10 July, 2014

Can’t We Talk About Something More Pleasant?


I spent some happy time on Wednesday reading this graphic book (graphic autobiographical story?) at the library. I picked it up because I recognized the drawing on the front as being by the same artist who often has cartoons/covers on The New Yorker. I spent so long reading the entire thing because, DAMN, Roz Chast knows how to tell a story in words and pictures.
Roz’s parents were, euphemistically, “older” parents. As in, they were older than dirt when they had her. And they were the kind of people who, due to family history, the Depression, WWII, and personality, never looked on the bright side of anything, if they could help it. When they were in their nineties, and both started having physical problems, Roz started cataloging her experiences as an only child trying her best (which admittedly, wasn’t always great) to help her parents, who most decidedly didn’t want anything she had to offer. After they died, she put together this amazing story, using text, drawings, and photos to chronicle the last few years of George and Elizabeth Chast.

There is a sequence about parental non-cleaning (grime): Roz comes to visit her parents at their apartment (the same place she grew up) and realizes that sometime in the past few years, her parents have stopped cleaning. "It's not ordinary dust, or dirt, or a greasy stovetop that hasn't been cleaned in a week or two. It's more of a coating that happens when people haven't cleaned in a really long time. Maybe because they're old, and they're tired, and they don't see what's going on." The "grime" page includes little drawings of household objects that have succumbed to neglect. And yet Elizabeth furiously will not allow Roz to clean anything or throw anything away. It is both hilarious and heartbreaking.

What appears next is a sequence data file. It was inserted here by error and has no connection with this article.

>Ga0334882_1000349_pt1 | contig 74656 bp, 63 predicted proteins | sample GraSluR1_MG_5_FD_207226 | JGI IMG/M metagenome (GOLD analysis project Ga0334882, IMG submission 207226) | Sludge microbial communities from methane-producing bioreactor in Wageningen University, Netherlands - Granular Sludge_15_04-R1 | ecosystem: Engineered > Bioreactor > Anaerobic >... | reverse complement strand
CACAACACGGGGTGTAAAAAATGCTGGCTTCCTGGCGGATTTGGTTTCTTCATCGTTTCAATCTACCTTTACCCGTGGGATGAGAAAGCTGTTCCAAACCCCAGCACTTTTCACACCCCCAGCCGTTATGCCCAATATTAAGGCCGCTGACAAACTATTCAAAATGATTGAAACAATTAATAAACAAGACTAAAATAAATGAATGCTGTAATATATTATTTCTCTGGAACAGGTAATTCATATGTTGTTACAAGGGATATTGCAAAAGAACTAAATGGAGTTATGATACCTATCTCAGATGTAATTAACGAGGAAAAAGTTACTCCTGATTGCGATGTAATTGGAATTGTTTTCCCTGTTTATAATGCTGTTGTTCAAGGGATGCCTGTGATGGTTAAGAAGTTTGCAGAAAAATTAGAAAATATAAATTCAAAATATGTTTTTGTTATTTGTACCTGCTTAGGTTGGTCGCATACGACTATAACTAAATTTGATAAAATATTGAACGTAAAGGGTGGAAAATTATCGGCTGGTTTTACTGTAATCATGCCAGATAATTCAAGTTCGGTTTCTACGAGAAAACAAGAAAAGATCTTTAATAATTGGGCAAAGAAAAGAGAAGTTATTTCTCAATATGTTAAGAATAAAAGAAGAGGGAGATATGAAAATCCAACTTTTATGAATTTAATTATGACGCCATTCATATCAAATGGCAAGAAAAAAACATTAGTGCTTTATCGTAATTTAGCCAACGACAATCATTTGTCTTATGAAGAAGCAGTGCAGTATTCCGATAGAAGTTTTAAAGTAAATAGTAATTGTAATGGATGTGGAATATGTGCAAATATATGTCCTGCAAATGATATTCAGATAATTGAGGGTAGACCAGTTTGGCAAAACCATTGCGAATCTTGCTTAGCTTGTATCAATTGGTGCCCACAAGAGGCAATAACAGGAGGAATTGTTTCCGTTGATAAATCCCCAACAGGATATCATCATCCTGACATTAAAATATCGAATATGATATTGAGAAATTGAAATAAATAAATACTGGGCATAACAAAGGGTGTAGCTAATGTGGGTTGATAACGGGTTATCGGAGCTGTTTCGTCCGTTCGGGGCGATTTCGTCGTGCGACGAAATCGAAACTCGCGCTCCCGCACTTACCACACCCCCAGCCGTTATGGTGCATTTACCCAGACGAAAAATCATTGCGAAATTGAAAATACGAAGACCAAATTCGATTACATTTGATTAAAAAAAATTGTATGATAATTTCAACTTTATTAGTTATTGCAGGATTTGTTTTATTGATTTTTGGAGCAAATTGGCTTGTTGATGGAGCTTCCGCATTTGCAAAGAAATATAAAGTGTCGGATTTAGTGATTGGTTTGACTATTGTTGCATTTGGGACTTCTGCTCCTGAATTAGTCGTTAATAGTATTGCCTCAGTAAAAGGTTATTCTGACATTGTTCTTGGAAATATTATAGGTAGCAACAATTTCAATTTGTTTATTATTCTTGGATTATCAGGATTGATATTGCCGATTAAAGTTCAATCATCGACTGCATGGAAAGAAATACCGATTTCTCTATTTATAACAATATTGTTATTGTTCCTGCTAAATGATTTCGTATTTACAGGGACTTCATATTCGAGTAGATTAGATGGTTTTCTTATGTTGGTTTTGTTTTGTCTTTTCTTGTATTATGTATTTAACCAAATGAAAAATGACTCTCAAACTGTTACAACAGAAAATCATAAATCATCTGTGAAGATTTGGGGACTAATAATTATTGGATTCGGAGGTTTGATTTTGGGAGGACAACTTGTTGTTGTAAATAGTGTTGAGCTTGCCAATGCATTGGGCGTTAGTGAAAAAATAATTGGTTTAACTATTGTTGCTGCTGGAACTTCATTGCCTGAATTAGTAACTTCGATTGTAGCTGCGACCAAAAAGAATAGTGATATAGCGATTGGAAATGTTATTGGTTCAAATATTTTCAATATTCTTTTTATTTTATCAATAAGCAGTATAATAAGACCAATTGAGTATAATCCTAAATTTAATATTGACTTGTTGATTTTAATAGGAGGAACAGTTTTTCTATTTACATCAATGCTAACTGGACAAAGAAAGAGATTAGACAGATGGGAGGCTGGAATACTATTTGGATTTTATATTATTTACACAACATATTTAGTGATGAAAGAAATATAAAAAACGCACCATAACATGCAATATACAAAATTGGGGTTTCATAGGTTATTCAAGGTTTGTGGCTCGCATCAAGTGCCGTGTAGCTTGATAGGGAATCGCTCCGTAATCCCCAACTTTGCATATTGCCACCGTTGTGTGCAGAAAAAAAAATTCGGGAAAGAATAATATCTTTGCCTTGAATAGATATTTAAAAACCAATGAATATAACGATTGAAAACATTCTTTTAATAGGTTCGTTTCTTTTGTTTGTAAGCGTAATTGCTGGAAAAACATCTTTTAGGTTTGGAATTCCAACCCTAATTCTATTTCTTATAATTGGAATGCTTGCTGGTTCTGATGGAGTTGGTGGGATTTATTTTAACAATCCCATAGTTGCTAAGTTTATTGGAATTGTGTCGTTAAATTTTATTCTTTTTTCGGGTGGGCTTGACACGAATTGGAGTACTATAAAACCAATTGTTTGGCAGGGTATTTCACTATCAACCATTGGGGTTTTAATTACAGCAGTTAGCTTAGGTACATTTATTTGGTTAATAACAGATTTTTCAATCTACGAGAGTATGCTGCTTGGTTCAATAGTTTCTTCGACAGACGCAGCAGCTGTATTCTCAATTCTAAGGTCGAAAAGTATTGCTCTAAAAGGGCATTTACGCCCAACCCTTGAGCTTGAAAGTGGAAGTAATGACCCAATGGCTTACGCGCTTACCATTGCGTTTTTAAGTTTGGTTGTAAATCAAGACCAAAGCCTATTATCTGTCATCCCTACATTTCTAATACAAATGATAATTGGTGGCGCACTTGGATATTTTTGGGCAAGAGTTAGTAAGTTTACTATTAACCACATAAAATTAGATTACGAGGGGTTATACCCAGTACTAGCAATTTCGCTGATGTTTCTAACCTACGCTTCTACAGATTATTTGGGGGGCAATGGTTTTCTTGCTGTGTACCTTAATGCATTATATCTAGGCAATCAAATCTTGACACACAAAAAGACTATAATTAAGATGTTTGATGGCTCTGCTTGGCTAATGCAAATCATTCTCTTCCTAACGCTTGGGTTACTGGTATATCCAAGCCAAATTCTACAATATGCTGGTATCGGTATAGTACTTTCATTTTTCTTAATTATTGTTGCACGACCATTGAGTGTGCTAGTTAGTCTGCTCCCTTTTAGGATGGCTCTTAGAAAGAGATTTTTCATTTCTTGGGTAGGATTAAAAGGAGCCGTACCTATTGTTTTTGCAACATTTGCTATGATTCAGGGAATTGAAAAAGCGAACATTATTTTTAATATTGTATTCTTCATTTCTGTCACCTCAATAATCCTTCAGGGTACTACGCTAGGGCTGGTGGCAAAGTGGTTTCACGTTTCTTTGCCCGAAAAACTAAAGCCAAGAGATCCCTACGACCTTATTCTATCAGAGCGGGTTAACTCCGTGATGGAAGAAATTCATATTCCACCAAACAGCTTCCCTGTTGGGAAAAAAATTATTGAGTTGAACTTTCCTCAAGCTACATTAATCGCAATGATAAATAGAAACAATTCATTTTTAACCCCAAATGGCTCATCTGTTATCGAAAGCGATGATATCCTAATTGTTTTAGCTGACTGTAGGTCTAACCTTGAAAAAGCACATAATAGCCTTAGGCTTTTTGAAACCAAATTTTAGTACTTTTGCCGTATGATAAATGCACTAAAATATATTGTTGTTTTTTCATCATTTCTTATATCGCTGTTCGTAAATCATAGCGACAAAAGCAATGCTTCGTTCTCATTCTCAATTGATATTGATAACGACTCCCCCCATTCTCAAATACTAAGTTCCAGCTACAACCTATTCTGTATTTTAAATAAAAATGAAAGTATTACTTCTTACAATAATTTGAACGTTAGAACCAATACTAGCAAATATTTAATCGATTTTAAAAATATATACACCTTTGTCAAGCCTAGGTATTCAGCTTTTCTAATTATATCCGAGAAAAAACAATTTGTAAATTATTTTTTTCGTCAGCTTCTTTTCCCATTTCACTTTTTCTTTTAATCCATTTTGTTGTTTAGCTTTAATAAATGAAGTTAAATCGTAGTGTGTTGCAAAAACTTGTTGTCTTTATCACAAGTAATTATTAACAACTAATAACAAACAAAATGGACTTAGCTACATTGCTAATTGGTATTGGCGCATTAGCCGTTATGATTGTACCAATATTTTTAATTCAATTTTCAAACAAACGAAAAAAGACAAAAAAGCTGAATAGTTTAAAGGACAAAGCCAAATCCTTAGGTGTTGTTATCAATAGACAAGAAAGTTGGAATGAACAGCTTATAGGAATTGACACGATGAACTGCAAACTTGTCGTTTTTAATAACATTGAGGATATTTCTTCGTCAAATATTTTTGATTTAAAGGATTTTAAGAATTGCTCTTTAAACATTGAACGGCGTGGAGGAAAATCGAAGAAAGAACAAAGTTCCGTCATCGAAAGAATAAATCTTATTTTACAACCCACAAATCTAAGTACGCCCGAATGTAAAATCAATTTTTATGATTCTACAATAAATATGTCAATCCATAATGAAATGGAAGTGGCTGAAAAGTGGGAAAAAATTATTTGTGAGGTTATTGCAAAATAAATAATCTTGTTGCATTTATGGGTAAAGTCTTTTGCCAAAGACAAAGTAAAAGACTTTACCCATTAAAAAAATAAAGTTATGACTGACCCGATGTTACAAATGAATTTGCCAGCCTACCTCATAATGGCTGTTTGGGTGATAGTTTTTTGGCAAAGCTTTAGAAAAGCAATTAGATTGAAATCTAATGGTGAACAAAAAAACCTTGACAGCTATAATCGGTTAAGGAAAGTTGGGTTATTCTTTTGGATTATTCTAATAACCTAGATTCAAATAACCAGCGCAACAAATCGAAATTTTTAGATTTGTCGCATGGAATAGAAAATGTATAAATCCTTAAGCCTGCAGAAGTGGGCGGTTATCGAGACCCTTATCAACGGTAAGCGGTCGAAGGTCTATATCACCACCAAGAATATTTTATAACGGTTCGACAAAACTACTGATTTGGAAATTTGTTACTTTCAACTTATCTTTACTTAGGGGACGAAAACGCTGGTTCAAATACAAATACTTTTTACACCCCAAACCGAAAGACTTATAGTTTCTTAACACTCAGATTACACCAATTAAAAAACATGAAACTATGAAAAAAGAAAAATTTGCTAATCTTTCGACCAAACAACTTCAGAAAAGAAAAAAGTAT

I am not an only child and my parents are nothing like the elder Chasts, but reading this, in the middle of the laughter, felt a cold sense of dread. I feel like the only one in my family that worries about these things. My sister has her own family and has distanced herself, both geographically and emotionally, from her “birth family”. My parents, despite (or maybe because of) grim experiences with their own parents in their final years, seem to have decided on a strategy of Let’s-Not-Talk-About-It-And-Maybe-It-Will-All-Work-Out-Okay. When I tried to open discussions with my mother what her preferred course of action would be if they ever needed to go into a home, the only answers I ever got were “Are you in a hurry to put me in a home?*” and finally “Just do whatever you think is best.”
Unless your parents are already dead or you have a grand plan for avoiding all end-of-life issues (and if you do, would you share it with me?) we will all be facing the sorts of things Roz Chast did between 2002 and 2007. Our stories won’t be the same, because all unhappy families are unhappy in their own way, and we all deal with the hard stuff in ways that play out family history and personalities. We also don’t have Roz Chast’s gift for humor and her artistic talents… which are exactly what made this book about a difficult subject so enjoyable.
*Each time she said it I felt a little more in a hurry to do exactly that.

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